categories

The Baker, Three Customers and A Nice Old Lady

author

Sterling

date

January 25, 2013

tags

Our Thinking

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I recently read - like every day for the last 16 months - an article about brands needing to do "more with less". I think we all understand that not only do brands have to do more with less, so do agencies. This is the new reality! However, we also need to keep in mind that though the rules may have changed a bit, the game remains the same. To illustrate my point, let's have a story...
The Baker's Morning
One morning a customer walked into the bakery and asked for a fresh baked pie. The baker said no problem. $10, come back in 4 hours. The customer said no problem on the price but wanted the pie in only 2 hours. The baker told the customer the pie needs time to be prepared, properly cooked and cool. It's the process. The customer said he didn't care, he needed it in only 2 hours, couldn't he bake it faster? The baker said he could bake it hotter but it wouldn't be as good as it could be. The customer said fine, they'd be back in 2 hours. They paid and picked up their pie 2 hours later just as promised.

A little later another customer walked into the bakery. The customer asked the baker for a fresh baked pie. The baker said no problem. $10, come back in 4 hours. The customer said no problem on the 4 hours but only had $5. The baker told the customer that's the price. The customer asked if he could have the pie for $6. The baker said the price is $10. Once more the customer tried to negotiate the price up to $7. Finally the baker said, fine. Give him the $7, he'd give the customer what's fair. Come back in 4 hours. They paid and picked up their pie in 4 hours as promised.

That afternoon, a third customer walked into the bakery. The customer asked the baker for a fresh baked pie. The baker said no problem. $10, come back tomorrow morning. The customer said there's only one problem: they needed the pie in exactly 4 hours and the price wasn't a problem. The baker told the customer that the bakery closed in 3 hours and there were other pies yet to be baked for other customers. The customer was adamant they needed the pie in 4 hours. The baker thought a moment and said, OK, he would need to charge the customer extra to get the pie baked on time and move the other pie orders to accomodate the request. $13, come back in 4 hours. The customer begrudgingly paid the baker the extra money and picked up their pie after hours as promised.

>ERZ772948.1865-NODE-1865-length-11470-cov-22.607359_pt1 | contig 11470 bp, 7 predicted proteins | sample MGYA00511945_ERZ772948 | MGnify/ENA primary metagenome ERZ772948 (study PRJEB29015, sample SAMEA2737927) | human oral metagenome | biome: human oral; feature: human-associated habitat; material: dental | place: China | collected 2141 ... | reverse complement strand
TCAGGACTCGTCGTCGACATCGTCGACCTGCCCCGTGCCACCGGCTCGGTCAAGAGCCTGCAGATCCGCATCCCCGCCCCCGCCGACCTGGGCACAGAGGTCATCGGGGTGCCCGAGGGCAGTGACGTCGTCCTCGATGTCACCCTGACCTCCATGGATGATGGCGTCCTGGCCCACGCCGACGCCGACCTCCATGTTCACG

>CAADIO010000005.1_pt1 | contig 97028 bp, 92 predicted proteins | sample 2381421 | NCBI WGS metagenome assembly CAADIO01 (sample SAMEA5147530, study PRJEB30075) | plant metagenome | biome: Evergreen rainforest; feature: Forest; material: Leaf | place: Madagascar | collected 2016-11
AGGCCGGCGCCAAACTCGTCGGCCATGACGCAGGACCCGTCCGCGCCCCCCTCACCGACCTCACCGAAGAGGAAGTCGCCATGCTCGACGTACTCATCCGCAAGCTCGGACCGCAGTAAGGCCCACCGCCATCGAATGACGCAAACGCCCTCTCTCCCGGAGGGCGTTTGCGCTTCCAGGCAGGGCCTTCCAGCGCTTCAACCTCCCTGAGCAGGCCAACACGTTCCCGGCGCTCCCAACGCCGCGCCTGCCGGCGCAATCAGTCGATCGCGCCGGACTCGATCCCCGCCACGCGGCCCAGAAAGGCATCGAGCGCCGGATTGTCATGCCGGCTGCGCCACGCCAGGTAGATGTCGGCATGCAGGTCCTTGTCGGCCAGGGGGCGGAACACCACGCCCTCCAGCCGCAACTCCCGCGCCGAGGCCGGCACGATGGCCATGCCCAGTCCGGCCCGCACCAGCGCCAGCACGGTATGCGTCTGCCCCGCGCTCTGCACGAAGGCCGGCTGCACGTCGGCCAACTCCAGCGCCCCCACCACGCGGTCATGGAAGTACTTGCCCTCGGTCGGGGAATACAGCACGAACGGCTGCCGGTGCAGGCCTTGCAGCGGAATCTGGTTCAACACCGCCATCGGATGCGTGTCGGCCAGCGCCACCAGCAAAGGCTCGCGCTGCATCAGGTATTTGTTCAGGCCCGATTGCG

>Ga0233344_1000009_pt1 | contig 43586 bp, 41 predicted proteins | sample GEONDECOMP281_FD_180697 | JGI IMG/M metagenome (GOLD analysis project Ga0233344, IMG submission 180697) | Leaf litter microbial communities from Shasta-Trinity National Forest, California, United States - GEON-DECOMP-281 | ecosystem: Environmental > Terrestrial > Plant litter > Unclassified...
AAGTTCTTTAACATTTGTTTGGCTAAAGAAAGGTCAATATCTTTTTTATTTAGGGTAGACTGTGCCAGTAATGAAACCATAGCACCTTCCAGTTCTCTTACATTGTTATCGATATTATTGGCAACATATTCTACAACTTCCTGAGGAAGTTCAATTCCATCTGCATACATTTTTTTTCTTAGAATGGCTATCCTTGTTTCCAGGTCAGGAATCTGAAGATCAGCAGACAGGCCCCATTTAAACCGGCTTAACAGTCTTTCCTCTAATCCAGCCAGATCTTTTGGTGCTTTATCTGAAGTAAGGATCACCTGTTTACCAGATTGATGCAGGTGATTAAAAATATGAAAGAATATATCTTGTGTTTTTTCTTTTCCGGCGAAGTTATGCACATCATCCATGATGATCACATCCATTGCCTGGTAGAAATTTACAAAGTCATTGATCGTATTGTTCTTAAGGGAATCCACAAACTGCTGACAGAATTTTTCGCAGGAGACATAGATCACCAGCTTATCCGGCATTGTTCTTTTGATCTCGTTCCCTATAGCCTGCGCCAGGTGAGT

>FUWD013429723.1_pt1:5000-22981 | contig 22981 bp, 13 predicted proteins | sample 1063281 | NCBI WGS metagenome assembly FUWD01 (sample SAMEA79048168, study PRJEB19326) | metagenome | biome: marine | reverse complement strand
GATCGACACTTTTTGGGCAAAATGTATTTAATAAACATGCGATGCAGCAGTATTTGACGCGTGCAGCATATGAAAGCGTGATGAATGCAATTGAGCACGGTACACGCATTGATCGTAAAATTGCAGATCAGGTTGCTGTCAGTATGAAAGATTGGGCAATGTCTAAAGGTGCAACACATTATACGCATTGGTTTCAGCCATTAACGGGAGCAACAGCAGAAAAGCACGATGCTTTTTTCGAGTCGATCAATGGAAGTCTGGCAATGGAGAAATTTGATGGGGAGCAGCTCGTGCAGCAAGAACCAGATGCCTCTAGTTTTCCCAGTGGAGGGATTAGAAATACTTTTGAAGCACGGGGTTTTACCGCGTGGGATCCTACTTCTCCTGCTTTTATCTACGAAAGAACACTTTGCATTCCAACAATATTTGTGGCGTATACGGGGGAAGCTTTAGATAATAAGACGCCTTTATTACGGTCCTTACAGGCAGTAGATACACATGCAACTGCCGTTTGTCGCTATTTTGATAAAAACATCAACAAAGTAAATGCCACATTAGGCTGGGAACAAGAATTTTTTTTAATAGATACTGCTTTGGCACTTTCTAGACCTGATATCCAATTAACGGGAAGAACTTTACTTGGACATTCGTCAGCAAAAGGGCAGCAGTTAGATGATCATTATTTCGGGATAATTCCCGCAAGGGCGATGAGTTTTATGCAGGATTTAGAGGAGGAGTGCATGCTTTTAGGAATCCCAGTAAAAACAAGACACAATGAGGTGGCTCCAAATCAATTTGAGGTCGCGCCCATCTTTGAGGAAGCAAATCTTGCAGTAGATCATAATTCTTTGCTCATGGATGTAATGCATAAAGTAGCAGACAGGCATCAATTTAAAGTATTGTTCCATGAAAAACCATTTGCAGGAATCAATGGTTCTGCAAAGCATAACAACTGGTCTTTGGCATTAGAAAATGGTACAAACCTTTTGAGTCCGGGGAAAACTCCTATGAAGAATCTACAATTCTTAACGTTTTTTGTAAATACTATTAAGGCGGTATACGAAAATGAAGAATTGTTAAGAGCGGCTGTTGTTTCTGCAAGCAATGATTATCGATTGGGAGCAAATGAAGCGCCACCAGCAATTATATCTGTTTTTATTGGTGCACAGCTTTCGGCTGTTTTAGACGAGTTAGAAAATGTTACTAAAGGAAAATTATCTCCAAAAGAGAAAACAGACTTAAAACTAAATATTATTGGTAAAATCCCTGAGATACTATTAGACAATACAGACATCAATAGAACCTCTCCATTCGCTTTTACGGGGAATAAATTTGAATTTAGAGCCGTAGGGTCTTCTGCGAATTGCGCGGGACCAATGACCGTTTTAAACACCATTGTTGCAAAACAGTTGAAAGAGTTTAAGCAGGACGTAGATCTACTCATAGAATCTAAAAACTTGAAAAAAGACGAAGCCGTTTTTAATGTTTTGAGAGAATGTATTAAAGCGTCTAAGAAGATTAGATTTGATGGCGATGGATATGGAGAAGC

The Next Day at the Bakery
The next day when the bakery opened, all three of the customers from the previous day charged in to have a stern word or two with the baker.

The first customer told the baker he was very disappointed! He picked up his pie and when he went to have some of it, the outside of the pie was cooked but the filling in the middle was not. He wanted his money back. The baker calmly reminded the man that he agreed to take the pie 2 hours before its recommended baking time. That's what happens when the process isn't followed, the pie isn't is good as it could be. The customer stormed away mad and vowed to never buy from the baker again.

The second customer told the baker he was very disappointed! He picked up his pie and when he went to have some of it, there was a piece of pie missing! He wanted the missing piece! The baker calmly reminded the man that they agreed to a lesser price and the baker would give  him what was fair. In this case, less money, less pie. If the customer wanted the missing piece of pie it would cost him what one piece cost: $3. The customer stormed away mad and vowed to never buy from the baker again.

The final customer told the baker he was very disappointed! He picked up his pie and enjoyed every delicious bite with his wife, until she found out that the pie cost so much more than the regular price! He was told to come back to the bakery with the last piece of the pie and get the $3 extra back. The baker calmly reminded the man that they agreed to the price and time to meet the man's demand, and the baker was certainly not going to buy back his own pie. The customer stormed away mad and vowed to never buy from the baker again.

After the last man left, a nice old lady walked in. She was one of the baker's regular customers. She asked for a fresh baked pie, laid $10 on the counter and said she'd be back in 4 hours. Just as she was turning to walk away, the baker stopped her to ask if she would like to sample one of the pies just out of the oven. She said she would like that very much and stayed to enjoy the fresh baked piece of pie.
Moral of the Story
The price and size of the pies may change over time, but the bakery, my friends, is the bakery.

Image Source: David Leggett

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